Vision V6-201 3.3L (1993)
Technical Service Bulletin # 02-16-99
Suspension/Alignment - Vehicle Pull Diagnosis
DATE: Dec. 31, 1999
THIS BULLETIN SUPERSEDES TECHNICAL SERVICE BULLETIN 02-03-98 DATED MAY 29, 1998 WHICH SHOULD BE REMOVED FROM
YOUR FILES AND NOTED IN THE 1998 TECHNICAL SERVICE BULLETIN MANUAL (PUBLICATION NO. 81-699-99003). THIS IS A
COMPLETE REVISION AND NO ASTERISKS HAVE BEEN USED TO HIGHLIGHT THE CHANGES.
Vehicle Leads or Pulls
This bulletin covers the diagnosis and repair information for LH vehicles that have a constant pull or lead condition.
1993 - 2000 (LH) Concorde/Intrepid/LHS/New Yorker/Vision
Vehicle has a constant lead or pull on a flat non-crowned road.
To assure correct diagnosis, it is important to follow the steps outlined below in the order shown. Road test the vehicle before and after each step to
verify that the lead condition has been corrected. When evaluating a vehicle, always drive the same road in both directions to get a feel for the effect of
road crown and cross wind. A neutral vehicle will exhibit a small amount of drift on both right and left crowned roads (normal crown sensitivity). A
vehicle with pronounced lead/pull may have one or more of the following conditions:
ROOT CAUSE/CORRECTIVE ACTIONS FOR VEHICLE LEAD
1. UNEQUAL TIRE PRESSURE
Adjust tire pressure to the pressure stated on door placard. Make sure the tire pressure is equal on all four tires and evaluate the car. Also note that the
tire size and type are correct and match each other. If the car still has a lead condition go to step 2.
2. TIRE CONICITY
Excessive tire conicity is one of the more frequent causes of vehicle lead. Cross switch the front tires and evaluate the car. If the car still leads in the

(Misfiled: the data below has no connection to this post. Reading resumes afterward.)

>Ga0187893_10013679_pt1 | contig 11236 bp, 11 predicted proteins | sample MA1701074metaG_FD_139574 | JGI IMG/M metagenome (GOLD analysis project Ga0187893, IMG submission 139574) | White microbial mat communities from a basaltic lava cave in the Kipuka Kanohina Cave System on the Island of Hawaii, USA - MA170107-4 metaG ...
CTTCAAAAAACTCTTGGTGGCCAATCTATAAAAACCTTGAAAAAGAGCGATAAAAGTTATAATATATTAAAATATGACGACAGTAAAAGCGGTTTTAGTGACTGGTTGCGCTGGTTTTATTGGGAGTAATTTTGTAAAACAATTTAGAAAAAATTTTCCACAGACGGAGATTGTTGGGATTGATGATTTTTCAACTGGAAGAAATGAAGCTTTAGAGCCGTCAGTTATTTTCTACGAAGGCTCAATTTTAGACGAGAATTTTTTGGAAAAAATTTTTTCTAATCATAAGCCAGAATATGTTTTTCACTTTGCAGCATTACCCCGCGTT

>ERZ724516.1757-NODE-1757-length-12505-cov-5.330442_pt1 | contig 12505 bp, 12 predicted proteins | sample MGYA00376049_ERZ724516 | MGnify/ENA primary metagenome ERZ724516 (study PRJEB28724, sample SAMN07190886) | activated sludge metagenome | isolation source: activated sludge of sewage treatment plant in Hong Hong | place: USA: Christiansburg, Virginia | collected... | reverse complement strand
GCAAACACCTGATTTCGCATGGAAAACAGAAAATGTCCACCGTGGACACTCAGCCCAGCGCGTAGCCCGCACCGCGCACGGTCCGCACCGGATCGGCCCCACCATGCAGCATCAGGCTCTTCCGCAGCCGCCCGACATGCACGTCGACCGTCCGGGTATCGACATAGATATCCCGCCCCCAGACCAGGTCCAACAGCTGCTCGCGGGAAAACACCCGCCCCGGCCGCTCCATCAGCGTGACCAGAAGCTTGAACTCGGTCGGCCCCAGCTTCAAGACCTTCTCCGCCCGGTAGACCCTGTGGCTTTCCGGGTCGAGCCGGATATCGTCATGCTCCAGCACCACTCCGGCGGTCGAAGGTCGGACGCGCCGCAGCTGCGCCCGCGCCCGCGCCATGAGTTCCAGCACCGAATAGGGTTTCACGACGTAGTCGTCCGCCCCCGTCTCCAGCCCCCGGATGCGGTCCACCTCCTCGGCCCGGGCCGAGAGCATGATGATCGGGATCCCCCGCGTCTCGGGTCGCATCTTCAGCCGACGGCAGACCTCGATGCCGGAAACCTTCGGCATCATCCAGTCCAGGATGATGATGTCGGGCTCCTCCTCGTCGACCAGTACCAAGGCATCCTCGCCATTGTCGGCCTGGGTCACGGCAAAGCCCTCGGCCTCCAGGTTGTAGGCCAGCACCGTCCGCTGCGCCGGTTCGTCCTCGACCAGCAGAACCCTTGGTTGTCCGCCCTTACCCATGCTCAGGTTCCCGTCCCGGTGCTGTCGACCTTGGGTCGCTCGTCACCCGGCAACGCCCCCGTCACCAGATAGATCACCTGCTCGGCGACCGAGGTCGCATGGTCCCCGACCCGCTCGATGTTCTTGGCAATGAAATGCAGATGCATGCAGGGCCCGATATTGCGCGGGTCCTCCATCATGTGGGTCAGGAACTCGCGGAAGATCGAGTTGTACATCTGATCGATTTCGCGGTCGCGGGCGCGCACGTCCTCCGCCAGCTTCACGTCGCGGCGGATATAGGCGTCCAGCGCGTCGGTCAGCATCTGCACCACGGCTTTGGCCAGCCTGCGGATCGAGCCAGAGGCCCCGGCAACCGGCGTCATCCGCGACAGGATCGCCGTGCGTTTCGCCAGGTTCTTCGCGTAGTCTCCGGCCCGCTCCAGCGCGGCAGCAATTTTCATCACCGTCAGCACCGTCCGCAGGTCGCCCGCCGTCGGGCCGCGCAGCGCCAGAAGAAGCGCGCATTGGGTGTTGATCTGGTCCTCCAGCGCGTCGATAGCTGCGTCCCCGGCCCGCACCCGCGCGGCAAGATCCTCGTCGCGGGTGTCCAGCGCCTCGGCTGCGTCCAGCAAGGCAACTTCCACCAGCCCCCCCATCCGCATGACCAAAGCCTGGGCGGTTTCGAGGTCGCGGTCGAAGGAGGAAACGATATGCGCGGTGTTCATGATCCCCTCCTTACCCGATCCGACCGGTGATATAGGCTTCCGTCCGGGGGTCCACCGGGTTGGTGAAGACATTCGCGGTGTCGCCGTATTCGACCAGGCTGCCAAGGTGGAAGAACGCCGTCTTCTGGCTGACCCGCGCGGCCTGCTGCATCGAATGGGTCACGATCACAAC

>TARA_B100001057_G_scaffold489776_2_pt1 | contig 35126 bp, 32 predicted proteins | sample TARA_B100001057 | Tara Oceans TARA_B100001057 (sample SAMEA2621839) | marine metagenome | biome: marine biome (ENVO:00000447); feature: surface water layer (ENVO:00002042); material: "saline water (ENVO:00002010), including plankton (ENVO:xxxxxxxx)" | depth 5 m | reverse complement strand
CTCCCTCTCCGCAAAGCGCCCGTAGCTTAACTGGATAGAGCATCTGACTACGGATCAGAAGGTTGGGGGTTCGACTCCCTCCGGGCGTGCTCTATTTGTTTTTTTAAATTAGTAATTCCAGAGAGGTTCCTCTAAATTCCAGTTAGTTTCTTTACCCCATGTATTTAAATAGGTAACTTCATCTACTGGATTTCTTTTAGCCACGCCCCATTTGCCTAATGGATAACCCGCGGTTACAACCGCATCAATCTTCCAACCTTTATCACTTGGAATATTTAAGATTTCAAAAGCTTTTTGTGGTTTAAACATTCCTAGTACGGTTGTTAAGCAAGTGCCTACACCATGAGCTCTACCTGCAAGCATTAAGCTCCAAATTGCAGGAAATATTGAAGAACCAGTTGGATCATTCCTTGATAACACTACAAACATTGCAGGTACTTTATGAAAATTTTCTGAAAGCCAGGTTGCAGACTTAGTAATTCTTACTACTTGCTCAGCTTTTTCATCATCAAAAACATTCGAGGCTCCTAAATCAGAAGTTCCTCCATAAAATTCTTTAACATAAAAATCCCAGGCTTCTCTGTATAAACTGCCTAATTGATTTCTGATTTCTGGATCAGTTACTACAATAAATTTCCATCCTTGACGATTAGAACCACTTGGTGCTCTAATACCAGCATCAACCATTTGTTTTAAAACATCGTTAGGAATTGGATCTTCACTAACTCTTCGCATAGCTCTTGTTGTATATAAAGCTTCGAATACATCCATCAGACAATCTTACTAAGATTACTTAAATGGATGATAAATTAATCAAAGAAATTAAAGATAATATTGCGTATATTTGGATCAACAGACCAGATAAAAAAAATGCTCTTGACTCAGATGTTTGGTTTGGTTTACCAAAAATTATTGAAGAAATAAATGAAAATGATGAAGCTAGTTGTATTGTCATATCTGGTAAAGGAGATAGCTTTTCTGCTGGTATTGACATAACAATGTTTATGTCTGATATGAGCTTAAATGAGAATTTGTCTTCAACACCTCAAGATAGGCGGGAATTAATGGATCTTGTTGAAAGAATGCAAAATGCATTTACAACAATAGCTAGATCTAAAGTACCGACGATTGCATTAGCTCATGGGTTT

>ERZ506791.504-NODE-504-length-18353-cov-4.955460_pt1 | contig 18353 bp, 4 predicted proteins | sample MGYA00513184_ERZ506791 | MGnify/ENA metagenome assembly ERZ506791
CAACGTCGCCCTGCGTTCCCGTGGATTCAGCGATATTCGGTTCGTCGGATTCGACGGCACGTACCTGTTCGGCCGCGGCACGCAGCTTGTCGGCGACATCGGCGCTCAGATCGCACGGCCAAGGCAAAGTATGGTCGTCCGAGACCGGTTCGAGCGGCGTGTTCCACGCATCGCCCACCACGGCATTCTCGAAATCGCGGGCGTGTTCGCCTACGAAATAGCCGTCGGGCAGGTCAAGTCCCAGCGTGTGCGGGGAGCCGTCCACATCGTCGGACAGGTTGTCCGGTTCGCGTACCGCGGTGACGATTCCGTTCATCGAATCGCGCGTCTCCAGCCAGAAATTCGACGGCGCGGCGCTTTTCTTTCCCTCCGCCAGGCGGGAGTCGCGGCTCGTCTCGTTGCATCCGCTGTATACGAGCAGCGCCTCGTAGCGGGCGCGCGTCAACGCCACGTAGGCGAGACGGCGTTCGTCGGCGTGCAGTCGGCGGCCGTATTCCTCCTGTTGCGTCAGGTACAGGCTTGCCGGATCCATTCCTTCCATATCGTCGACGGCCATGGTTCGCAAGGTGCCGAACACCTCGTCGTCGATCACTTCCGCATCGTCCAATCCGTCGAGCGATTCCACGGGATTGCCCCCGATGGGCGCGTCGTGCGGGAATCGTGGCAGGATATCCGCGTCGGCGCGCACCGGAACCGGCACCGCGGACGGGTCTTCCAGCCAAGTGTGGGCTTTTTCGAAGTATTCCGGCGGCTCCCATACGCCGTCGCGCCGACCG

same direction or gets worse, return the front tires to their original position, and go to step 3.
3. SUSPENSION ALIGNMENT
Check and record the vehicle alignment settings including caster. Non-symmetrical front caster or camber can sometimes cause a lead condition or can
be used to fix a lead condition. To bias the front suspension caster and/or camber alignment settings to correct or minimize a lead condition perform the
Repair Procedure. If the car still leads after the alignment bias procedure, go to step 4 or 5 accordingly.
4. TORQUE INDUCED LEAD
Torque induced lead on LH vehicles is a condition that is generally noticed at speeds above 30 mph, and usually gets worse with mild to moderate
acceleration. To repair a vehicle for torque steer perform the engine mount shim section of the Repair Procedure. If the car still leads and all of the
previous steps have been performed, go to step 5.
5. STEERING GEAR VALVE IMBALANCE
Steering gear valve imbalance can sometimes cause a vehicle lead. Although there is no quick lest or measurement that can be performed to verify a
good or bad steering gear valve, generally the steering efforts will feel much lighter in the lead direction and heavier in the opposite direction with an
unbalanced valve. Replace the steering gear only as a "last resort" to solve the problem. To replace the steering gear follow the procedure in Group 19 of
the appropriate service manual,
Bolt, Camber Adjustment, Strut Clevis to Knuckle
Nut, Camber Adjustment, Strut Clevis to Knuckle Bolt
Lt. Lower Engine Mount Bracket, 98-99 Model Year
Rt. Lower Engine Mount Bracket, 98-99 Model Year
Shim, Engine Mount to Cradle, 98-99 Model Year
Shim, Engine Mount to Cradle, 93-97 Model Year